Food facilities in line for $7-million upgrade

A sports bar-and-grill, a Ben & Jerry’s retail outlet and snack carts are just some of the innovations that may be developed on campus following the award of the dining services contract to vending and food-services company Aramark.

With the new dining-services contract, effective Aug. 16, including a guarantee of $7-million capital investment, students are likely to see significant changes in Tampa campus dining facilities during the next five years. With Aramark anxious to recoup its outlay, many of the enhancements are planned to complete in the next 18 months.

A monitoring group of students, faculty and auxiliary services staff will be formed to consider which elements of Aramark’s proposal will be developed. Among the proposals that will be considered are a sports bar-and-grill located in the Marshall Center, the conversion of the Andros and Argos dining facilities from cafeteria to “up-front-cooking” restaurants and mobile snack carts. The monitoring group will also consider the addition of brand-name retail outlets, such as Einstein Bros. Bagels, Ben & Jerry’s, Subway, Fresh Food Company, Burger King and Java City.

The new contract will also see a simplification of meal plan options including a “bonus bucks” system giving students the option to eat at the brand-name retail outlets on campus. Jeff Mack, director for auxiliary services, said the cost of meal plans would increase this fall.

“I think we’re going to see a slight increase. Based on the proposals, about a 3-percent increase. We have normally had at least a 3-percent increase in the past years; it’s even been more than that some years. I think it’s reasonable, certainly when we see the potential of what we’re going to get on our campus from (the proposal).”

The number of meal-plan options offered in the fall will be reduced. Though the details are still being finalized, Mack said he expected there to be a choice of unlimited, 15- or 10-meal-per-week plans and a block-meal plan of 150 meals per semester. Additional voluntary meal plans will also be offered.

“This past year we had 13 or 15 meal plans. That will be reduced this year down to about 8 or so that we’re looking at,” said Mack.

The proposed renovations to the residential dining areas in the Argos and Andros complexes would see a switch from cafeteria to “up-front-cooking” facilities.

“Instead of having the food prepared in the back, that you put in a cafeteria line, you have different food stations throughout the facility,” said Mack. “The chef is preparing the food right there so you see what you’re getting. It’s hot, and you can choose the final product and how it’s being prepared.”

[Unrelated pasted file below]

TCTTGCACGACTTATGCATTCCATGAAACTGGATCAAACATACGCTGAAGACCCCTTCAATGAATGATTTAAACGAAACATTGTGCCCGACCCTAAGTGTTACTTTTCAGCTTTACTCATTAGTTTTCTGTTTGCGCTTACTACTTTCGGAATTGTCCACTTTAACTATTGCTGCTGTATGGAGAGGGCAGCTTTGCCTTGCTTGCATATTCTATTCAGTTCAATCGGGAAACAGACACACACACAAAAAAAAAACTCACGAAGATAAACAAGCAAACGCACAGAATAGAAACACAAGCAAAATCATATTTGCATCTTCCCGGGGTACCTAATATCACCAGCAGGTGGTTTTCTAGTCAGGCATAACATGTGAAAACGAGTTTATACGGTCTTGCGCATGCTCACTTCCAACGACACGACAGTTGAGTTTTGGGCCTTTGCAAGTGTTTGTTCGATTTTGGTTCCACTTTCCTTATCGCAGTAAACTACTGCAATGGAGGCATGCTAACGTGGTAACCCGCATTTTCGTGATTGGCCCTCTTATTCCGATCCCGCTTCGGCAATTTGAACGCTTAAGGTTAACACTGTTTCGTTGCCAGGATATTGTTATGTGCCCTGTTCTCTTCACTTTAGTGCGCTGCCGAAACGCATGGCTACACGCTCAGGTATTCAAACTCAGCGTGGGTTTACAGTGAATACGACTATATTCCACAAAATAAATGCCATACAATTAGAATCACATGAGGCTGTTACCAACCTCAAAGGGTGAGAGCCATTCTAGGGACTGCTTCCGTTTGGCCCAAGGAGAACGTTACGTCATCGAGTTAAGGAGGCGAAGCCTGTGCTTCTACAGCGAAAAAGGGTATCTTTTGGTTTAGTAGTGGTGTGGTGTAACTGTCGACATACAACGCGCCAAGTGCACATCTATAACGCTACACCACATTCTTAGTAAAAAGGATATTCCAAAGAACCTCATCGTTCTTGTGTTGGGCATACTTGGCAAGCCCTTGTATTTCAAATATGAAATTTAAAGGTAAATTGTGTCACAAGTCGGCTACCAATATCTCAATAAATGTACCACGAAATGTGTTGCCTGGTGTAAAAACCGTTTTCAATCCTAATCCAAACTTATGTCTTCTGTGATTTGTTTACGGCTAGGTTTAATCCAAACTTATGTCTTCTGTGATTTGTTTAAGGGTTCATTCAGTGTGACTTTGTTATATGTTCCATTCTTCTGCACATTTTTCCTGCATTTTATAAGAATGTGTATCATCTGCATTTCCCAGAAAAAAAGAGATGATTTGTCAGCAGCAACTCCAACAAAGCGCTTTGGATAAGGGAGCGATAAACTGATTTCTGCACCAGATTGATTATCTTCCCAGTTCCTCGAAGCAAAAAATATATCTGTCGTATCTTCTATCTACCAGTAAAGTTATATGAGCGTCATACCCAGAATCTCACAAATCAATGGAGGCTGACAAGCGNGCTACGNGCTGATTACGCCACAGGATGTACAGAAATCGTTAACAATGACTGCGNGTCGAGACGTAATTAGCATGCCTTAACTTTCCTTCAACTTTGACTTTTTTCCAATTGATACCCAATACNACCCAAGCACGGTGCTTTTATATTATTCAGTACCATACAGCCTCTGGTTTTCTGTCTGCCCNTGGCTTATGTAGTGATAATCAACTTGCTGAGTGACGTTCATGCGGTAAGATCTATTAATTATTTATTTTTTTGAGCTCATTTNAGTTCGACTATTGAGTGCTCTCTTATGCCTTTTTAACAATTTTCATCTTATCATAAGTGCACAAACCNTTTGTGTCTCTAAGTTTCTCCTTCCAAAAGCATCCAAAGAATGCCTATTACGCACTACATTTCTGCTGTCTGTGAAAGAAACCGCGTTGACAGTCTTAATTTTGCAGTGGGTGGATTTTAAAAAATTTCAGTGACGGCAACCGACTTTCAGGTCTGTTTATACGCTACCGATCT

Students would be able to choose from different “up-front-cooking” counters offering choices such as pasta, home cooking, grill, salads and world cuisine. Mack said he is optimistic that these changes, if recommended by the monitoring group, could be implemented by the fall of 2003.

“The advantage to the university is that we can get the changes quickly; the advantage to our partner, the food-service company, is they can realize sales in those facilities much quicker,” said Mack.

Mack said there was not enough time to complete any renovations prior to the return of students in the fall, but some changes, such as an extension of the opening hours of food facilities in the popular Andros complex, where weekend opening is also being contemplated, could be implemented in the near future.

Internet surveys and student involvement in the evaluation process to determine the new food-provider, said Mack, had highlighted students’ desires for more brand-name facilities.

“One of the things that was asked for is some branded concepts and that’s why you see Subway, Pizza Hut and Burger King as some of the brands that we’re looking at.”

One of the major enticements of the Aramark proposal is the proposed sports bar-and-grill. To be sited in the Marshall Center, the cost for the bar is estimated at $350,000 and, if agreed by the university, could be open as early as January 2003 with the proviso that any renovations would have to fit in with the on-going Marshall Center redevelopment. The on-campus food provider does have a liquor license and would be able to serve alcohol. The facility would be open from 11:00 a.m. to midnight.

A contract based on Aramark’s proposal is currently being drawn up and will be signed prior to Aug. 15 when the contract with existing food-service provider Sodexho expires.

Auxiliary services director, Jeff Mack, said one of the aims for dining services was to expand into new areas of the campus. One method being considered is the use of mobile snack carts.

“Snack carts could be used throughout the campus in areas where there is a deficiency of food outlets,” said Mack.

Mack said that although the dining-services contract was awarded to a single food-provider, with the existence of on- and off-campus brand-name retail outlets, it was far from being a monopoly.

“Anyone can get in their car and go off campus,” said Mack. “We want (Aramark) to have to earn their business.”

The hope for the new contract, said Mack, is to improve facilities, while at the same time increasing the range of food offered to students without compromising value.

“We’re excited about the prospect of expanding and having these opportunities to provide students with more variety,” said Mack. “Aramark is the one that provided the best proposal for us to do that.”